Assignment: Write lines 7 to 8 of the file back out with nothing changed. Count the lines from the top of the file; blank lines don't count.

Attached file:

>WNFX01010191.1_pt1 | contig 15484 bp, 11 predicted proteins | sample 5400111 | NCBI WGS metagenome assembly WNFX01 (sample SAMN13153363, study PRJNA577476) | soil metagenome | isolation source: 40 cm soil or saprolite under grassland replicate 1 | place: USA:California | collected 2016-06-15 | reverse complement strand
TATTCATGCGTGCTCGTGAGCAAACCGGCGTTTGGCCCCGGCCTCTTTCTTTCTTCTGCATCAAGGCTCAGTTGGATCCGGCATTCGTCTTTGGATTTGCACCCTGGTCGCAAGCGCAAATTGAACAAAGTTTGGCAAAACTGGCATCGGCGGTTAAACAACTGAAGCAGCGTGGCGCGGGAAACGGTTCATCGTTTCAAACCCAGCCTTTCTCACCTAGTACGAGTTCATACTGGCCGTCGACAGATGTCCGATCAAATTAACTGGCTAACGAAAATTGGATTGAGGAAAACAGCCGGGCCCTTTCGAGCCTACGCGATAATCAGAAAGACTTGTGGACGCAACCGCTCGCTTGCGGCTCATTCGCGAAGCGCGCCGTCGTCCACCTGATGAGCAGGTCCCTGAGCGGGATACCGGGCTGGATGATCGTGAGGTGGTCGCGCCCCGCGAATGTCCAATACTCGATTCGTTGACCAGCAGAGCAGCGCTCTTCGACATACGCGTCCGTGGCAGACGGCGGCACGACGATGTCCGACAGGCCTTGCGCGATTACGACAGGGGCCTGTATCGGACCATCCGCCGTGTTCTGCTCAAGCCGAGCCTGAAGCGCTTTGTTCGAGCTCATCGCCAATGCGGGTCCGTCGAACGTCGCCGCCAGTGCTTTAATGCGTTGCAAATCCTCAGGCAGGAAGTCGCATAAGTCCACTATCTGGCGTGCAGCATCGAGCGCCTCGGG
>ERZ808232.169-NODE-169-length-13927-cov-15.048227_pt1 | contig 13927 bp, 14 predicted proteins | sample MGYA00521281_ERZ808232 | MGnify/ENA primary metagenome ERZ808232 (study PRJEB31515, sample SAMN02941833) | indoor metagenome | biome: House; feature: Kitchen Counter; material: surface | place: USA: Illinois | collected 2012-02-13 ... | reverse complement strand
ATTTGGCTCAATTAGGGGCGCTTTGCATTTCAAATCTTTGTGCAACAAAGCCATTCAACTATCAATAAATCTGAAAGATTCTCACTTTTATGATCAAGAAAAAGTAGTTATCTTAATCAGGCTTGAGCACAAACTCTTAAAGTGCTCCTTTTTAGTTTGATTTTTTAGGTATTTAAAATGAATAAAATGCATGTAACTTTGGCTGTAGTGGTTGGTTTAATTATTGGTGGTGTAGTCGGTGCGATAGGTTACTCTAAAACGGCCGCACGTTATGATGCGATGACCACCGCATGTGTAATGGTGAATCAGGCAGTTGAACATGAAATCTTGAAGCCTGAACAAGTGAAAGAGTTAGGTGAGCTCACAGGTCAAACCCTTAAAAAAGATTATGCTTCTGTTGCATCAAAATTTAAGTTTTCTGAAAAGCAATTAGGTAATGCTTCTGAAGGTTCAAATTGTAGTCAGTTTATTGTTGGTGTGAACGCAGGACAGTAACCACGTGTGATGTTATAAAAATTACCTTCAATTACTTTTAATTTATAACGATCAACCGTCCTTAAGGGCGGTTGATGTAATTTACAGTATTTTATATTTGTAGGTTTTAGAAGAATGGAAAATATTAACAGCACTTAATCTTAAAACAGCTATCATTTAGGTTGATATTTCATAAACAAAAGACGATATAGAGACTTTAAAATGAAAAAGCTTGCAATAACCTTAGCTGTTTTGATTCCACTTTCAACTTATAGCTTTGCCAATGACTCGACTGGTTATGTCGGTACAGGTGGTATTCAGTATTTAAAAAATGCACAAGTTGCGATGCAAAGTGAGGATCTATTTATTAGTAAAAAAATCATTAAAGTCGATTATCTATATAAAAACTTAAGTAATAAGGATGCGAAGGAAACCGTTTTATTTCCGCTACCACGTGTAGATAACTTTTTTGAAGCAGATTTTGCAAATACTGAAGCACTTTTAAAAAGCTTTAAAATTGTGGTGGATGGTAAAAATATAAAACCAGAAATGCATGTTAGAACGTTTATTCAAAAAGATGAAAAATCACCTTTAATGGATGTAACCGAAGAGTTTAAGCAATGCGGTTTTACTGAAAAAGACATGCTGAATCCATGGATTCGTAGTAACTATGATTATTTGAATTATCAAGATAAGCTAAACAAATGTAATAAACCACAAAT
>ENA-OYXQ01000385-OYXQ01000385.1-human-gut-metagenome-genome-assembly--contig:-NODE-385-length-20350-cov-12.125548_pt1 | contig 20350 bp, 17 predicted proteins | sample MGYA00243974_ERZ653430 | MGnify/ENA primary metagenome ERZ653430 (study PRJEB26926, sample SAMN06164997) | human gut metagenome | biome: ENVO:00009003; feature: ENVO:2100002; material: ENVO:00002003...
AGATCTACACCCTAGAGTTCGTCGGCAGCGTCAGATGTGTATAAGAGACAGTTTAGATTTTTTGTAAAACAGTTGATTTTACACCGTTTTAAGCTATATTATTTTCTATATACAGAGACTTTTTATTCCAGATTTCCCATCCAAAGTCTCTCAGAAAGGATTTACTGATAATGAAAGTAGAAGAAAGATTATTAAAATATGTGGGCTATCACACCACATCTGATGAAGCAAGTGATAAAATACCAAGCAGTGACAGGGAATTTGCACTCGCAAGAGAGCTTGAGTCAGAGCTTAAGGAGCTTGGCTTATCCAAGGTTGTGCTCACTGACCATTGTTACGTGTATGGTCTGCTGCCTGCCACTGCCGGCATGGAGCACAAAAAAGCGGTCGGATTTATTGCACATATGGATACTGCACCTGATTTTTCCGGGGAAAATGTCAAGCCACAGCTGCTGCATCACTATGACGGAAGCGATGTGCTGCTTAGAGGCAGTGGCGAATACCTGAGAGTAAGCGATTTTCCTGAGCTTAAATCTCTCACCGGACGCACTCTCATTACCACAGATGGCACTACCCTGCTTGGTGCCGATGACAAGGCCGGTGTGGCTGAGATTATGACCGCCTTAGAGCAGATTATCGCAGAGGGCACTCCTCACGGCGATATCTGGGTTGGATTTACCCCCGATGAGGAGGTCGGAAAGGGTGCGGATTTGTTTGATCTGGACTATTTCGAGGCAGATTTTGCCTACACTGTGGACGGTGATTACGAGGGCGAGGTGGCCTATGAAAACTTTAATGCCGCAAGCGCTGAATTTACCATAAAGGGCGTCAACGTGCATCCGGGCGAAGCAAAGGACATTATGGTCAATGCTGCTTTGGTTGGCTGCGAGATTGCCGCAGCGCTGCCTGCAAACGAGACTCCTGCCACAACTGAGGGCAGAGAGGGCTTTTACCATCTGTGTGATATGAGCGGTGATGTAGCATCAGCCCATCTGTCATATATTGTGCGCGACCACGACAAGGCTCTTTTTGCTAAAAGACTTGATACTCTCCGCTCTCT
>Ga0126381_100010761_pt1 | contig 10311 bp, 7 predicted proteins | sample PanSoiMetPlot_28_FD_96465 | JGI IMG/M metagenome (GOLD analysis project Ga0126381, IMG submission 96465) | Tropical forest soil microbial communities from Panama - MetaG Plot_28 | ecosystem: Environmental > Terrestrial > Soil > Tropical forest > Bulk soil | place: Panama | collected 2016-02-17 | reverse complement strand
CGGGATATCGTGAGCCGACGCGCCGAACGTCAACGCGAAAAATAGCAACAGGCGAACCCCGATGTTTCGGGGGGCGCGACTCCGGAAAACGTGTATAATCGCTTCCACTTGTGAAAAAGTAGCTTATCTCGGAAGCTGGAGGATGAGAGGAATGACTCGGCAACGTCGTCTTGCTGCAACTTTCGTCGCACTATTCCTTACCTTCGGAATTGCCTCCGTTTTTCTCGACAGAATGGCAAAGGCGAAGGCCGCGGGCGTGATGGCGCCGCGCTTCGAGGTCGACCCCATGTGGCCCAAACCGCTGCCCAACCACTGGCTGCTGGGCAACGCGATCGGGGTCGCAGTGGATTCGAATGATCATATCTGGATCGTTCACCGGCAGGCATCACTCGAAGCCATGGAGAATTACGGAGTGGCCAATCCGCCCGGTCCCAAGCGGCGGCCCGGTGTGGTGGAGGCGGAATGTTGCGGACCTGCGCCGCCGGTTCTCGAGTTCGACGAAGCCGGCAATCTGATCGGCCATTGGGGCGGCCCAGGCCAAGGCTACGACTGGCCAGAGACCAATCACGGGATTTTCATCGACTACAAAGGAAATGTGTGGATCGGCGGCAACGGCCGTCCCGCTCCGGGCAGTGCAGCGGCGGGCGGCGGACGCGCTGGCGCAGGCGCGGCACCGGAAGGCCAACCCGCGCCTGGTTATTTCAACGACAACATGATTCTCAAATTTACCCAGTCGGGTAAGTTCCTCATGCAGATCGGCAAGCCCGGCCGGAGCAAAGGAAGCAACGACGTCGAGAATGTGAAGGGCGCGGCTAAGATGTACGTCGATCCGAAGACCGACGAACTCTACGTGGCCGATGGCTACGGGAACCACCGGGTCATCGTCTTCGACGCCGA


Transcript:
>Ga0126381_100010761_pt1 | contig 10311 bp, 7 predicted proteins | sample PanSoiMetPlot_28_FD_96465 | JGI IMG/M metagenome (GOLD analysis project Ga0126381, IMG submission 96465) | Tropical forest soil microbial communities from Panama - MetaG Plot_28 | ecosystem: Environmental > Terrestrial > Soil > Tropical forest > Bulk soil | place: Panama | collected 2016-02-17 | reverse complement strand
CGGGATATCGTGAGCCGACGCGCCGAACGTCAACGCGAAAAATAGCAACAGGCGAACCCCGATGTTTCGGGGGGCGCGACTCCGGAAAACGTGTATAATCGCTTCCACTTGTGAAAAAGTAGCTTATCTCGGAAGCTGGAGGATGAGAGGAATGACTCGGCAACGTCGTCTTGCTGCAACTTTCGTCGCACTATTCCTTACCTTCGGAATTGCCTCCGTTTTTCTCGACAGAATGGCAAAGGCGAAGGCCGCGGGCGTGATGGCGCCGCGCTTCGAGGTCGACCCCATGTGGCCCAAACCGCTGCCCAACCACTGGCTGCTGGGCAACGCGATCGGGGTCGCAGTGGATTCGAATGATCATATCTGGATCGTTCACCGGCAGGCATCACTCGAAGCCATGGAGAATTACGGAGTGGCCAATCCGCCCGGTCCCAAGCGGCGGCCCGGTGTGGTGGAGGCGGAATGTTGCGGACCTGCGCCGCCGGTTCTCGAGTTCGACGAAGCCGGCAATCTGATCGGCCATTGGGGCGGCCCAGGCCAAGGCTACGACTGGCCAGAGACCAATCACGGGATTTTCATCGACTACAAAGGAAATGTGTGGATCGGCGGCAACGGCCGTCCCGCTCCGGGCAGTGCAGCGGCGGGCGGCGGACGCGCTGGCGCAGGCGCGGCACCGGAAGGCCAACCCGCGCCTGGTTATTTCAACGACAACATGATTCTCAAATTTACCCAGTCGGGTAAGTTCCTCATGCAGATCGGCAAGCCCGGCCGGAGCAAAGGAAGCAACGACGTCGAGAATGTGAAGGGCGCGGCTAAGATGTACGTCGATCCGAAGACCGACGAACTCTACGTGGCCGATGGCTACGGGAACCACCGGGTCATCGTCTTCGACGCCGA